Do you succeed in life by following what everyone else wants you to do, by being the most agreeable person in the room, by not speaking your mind?
I have met people who have managed to survive through life in that way, and even have climbed some organizational hierarchies.
However, outlier success does not come from that. If you want to succeed big, you succeed one tough conversation at a time.
A tough conversation does not mean a rude conversation or a mean conversation, it does not mean a conversation where you win and the other person loses.
A tough conversation is a conversation that requires emotional commitment, clear intention and hard work. It is a conversation where you have to step out of your comfort zone. And perhaps, you have to push the other side in the conversation out of their comfort zone too.
Imagine that you are infatuated with someone and you have to ask her or him out. It is a tough conversation.
Imagine that you need a raise at your job, and you need to ask for it. It is statistically proven that those who ask for a raise, when they deserve it, are many times more likely to get it than those who do not ask.
It’s a tough conversation, it is sort of confrontational, but it is key to progress.
Maybe an employee or a vendor is not performing. You need to have that tough conversation about letting them go.
I have learned from experience how hard those conversations can be, to the detriment of the interests of my organization, and how prone I am to postponing such conversations.
A tough conversation is at times pointing out hypocrisy or calling people out on their bigotry.
Sales is also hated by so many people as a job option because it involves a lot of emotionally draining, tough conversations. Cold calling is tough conversations of another level, but watch Wolf of Wall Street if you want to know the kind of results it can lead to. It has power.
I would never study law if I did not have certain tough conversations with my parents and held my ground.
Deal negotiations are tough conversations. Arguing before the judge is a tough conversation. Talking to a client about charging the fee that you deserve requires a tough conversation. Following up when you are not getting paid is also a tough conversation.
When you are just a law student or an intern, it is a tough conversation to ask for work, to ask for opportunity, to ask what you have to do in order to get a PPO.
Most people will never ask their boss what it would take for them to get a raise or get a promotion, simply because they find it impossible to have such a tough conversation.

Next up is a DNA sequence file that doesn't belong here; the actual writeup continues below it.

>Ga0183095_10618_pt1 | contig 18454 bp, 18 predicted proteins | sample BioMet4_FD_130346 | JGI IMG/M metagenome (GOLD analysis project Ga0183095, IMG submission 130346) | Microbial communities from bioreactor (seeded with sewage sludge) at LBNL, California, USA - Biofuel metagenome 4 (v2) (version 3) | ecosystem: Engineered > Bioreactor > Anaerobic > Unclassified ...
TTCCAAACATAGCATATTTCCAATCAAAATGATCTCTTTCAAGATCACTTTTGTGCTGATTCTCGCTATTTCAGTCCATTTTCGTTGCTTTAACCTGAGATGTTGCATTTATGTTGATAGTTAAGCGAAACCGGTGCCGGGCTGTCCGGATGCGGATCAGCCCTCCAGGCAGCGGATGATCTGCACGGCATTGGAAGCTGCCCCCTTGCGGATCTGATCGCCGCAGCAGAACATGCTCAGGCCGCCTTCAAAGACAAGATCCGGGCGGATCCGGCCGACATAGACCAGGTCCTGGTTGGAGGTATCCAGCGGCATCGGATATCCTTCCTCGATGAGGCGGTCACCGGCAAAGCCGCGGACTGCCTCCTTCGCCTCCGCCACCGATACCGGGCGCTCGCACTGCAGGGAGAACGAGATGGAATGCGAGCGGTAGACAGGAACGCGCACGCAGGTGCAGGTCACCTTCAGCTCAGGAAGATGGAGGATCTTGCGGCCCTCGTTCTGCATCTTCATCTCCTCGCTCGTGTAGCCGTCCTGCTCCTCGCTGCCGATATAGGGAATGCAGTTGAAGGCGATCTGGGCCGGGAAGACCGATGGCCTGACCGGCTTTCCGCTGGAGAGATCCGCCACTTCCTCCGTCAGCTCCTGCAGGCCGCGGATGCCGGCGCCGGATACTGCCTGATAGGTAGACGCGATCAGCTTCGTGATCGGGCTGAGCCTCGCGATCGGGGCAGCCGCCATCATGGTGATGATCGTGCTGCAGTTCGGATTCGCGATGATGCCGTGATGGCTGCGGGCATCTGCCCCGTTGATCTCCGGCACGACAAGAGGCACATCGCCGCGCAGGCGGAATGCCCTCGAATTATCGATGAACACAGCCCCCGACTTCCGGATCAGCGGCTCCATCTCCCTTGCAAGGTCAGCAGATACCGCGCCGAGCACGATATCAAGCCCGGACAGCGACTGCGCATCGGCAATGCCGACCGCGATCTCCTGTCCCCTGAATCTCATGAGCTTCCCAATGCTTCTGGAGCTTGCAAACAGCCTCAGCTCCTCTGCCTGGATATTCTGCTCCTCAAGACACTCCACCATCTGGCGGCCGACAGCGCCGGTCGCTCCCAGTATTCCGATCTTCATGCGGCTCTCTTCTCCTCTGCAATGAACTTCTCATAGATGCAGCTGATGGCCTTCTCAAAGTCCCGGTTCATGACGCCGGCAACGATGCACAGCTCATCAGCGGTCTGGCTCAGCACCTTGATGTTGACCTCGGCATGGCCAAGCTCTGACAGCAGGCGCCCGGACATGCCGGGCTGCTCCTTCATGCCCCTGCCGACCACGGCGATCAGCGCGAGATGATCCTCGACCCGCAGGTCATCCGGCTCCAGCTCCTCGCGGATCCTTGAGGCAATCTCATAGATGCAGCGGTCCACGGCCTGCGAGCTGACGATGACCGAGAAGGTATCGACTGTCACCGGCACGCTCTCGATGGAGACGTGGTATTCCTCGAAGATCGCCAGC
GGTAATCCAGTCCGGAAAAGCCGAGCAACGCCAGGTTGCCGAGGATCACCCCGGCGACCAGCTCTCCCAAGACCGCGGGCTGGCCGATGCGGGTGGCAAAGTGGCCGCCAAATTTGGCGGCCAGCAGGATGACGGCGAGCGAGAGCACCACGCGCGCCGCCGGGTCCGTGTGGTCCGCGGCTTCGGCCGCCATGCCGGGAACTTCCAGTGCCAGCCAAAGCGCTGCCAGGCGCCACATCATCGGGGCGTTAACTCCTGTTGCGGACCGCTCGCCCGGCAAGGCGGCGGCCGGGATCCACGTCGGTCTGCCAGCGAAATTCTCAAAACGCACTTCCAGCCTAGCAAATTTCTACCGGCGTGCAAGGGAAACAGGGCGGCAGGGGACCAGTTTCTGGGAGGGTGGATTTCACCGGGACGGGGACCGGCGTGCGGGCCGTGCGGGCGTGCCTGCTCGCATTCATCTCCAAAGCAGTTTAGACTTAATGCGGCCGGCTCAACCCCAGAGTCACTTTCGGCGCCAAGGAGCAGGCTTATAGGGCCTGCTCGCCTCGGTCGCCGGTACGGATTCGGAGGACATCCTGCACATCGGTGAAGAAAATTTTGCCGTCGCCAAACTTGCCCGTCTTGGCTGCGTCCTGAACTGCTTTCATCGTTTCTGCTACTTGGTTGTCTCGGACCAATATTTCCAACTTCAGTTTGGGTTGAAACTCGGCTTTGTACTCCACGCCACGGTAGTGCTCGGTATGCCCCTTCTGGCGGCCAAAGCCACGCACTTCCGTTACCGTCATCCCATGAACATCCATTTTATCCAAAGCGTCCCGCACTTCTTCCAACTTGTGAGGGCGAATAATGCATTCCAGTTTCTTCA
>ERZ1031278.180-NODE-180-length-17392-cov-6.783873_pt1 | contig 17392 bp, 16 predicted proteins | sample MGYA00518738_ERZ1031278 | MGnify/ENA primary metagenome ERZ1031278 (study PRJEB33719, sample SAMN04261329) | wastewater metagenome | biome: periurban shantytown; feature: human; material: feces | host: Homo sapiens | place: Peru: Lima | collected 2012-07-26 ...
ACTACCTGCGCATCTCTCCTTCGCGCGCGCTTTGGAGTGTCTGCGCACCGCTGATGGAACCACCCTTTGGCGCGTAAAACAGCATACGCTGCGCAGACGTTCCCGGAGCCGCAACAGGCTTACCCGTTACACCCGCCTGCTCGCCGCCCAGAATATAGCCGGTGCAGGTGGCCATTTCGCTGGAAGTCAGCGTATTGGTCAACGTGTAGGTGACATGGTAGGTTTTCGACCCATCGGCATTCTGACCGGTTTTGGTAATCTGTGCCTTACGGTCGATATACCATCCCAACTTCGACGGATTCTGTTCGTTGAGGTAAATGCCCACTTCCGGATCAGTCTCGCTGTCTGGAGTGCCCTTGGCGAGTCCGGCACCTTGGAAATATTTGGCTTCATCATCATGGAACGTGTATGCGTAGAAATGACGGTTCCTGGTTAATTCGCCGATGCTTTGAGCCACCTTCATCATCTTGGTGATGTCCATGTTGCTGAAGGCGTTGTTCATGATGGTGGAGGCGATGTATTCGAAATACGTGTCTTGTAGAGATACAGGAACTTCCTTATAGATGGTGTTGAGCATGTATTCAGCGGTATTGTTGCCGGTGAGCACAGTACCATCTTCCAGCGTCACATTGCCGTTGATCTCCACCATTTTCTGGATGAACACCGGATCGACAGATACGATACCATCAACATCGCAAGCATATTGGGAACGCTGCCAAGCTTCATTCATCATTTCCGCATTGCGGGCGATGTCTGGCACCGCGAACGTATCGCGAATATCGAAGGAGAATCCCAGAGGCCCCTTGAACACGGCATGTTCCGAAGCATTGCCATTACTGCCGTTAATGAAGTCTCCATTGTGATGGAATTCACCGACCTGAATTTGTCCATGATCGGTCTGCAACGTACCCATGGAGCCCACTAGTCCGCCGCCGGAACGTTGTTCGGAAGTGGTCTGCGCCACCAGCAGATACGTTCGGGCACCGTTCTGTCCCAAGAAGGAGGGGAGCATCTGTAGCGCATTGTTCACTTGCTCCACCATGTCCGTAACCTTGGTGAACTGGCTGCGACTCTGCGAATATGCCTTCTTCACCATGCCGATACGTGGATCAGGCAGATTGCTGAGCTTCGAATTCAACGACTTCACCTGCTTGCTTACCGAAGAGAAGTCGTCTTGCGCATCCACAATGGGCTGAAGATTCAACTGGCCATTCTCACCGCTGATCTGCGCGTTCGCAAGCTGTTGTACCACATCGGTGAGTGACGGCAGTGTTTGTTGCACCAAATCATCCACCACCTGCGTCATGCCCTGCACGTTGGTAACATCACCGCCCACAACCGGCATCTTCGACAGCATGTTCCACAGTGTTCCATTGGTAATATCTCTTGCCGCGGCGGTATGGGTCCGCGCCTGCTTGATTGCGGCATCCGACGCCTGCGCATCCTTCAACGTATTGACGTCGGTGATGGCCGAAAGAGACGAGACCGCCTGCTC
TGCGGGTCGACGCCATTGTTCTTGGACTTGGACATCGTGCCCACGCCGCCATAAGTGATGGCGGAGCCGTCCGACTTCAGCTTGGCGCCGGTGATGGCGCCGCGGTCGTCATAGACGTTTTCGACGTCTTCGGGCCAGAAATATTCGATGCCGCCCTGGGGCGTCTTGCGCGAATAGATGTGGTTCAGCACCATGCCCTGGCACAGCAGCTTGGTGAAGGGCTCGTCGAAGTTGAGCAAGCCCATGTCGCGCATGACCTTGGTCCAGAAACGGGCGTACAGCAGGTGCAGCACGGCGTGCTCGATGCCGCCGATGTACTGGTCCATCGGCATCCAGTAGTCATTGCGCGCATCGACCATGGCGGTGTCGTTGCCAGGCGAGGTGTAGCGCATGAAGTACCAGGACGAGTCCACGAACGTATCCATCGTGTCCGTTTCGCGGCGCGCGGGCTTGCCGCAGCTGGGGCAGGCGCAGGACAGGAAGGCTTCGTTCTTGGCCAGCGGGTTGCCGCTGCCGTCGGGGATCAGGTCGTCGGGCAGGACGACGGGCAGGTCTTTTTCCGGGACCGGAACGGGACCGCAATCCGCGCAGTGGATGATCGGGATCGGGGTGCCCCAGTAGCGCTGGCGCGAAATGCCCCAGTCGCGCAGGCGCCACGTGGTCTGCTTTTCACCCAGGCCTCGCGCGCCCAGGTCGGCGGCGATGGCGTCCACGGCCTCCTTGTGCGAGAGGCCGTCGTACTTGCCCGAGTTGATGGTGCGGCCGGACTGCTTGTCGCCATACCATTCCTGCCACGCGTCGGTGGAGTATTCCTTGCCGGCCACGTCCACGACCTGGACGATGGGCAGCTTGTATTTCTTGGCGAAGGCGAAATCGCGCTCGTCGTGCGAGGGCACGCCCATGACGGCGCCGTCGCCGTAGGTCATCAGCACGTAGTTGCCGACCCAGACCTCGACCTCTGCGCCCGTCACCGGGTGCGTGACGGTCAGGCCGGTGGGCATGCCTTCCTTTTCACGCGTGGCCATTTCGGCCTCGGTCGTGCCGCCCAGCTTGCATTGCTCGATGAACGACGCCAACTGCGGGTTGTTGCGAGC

People suffer in silence than have a tough conversation that could change everything.
Talking to my coach about what I am doing wrong and what I am not doing enough and facing the shortcomings of my character and approach and analyzing the reasons for my failure – those are tough conversations.
To write about my misdeeds and sharing my failures and misadventures openly with everyone also count as tough conversations for me, and that’s how I train myself to be habituated to having tough conversations.
So many people would never share their best wisdom and the most exciting stories of their life because they are scared of the conversations that may follow their revelations!
We need to reframe our approach to tough conversations. When we stand up and speak of our interests and our views, when we confront those whose interests are against those of ours, when we stand up for our values and principles, when we confront our own failures, none of that is easy or palatable, and we will certainly face pushback, but our progress entirely depends on how successfully we handle those tough conversations.
Tough conversations are not only about rebellion, or speaking your mind or speaking truth to power, it is also very often about speaking with compassion, about restoring integrity, about being kind where we have failed to do so in the past.
It is often about setting aside our self interest and talking about collective good.
It is often about finding a solution to a problem that is considered too hairy, too scary to be touched. It is about opening up old wounds so they can finally heal.
For me, it is about moving the conversation towards fairness, towards my vision of a better world, towards a world where we can take justice for granted.
A tough conversation at a time led to our constitution being drawn up, a document that has survived the test of time.
Tough conversations make history. Tough conversations build careers.
Tough conversations set apart those destined for greatness, from the hoi polloi who will leave no mark in this world.
Do you have those tough conversations? With yourself, with parents, with colleagues, with clients?
With the people you hate and the people you love?
Would you like to get on a call with me and have a tough conversation about your career, about what’s happening, about what’s next, about how you can jump to the next orbit? Respond to this mail and let us know. My team will schedule a call between us.
We deliver our courses to you, one tough conversation at a time. Come and experience how that works:
EXECUTIVE CERTIFICATE COURSES
Students of Lawsikho courses regularly produce writing assignments and work on practical exercises as a part of their coursework and develop themselves in real-life practical skill.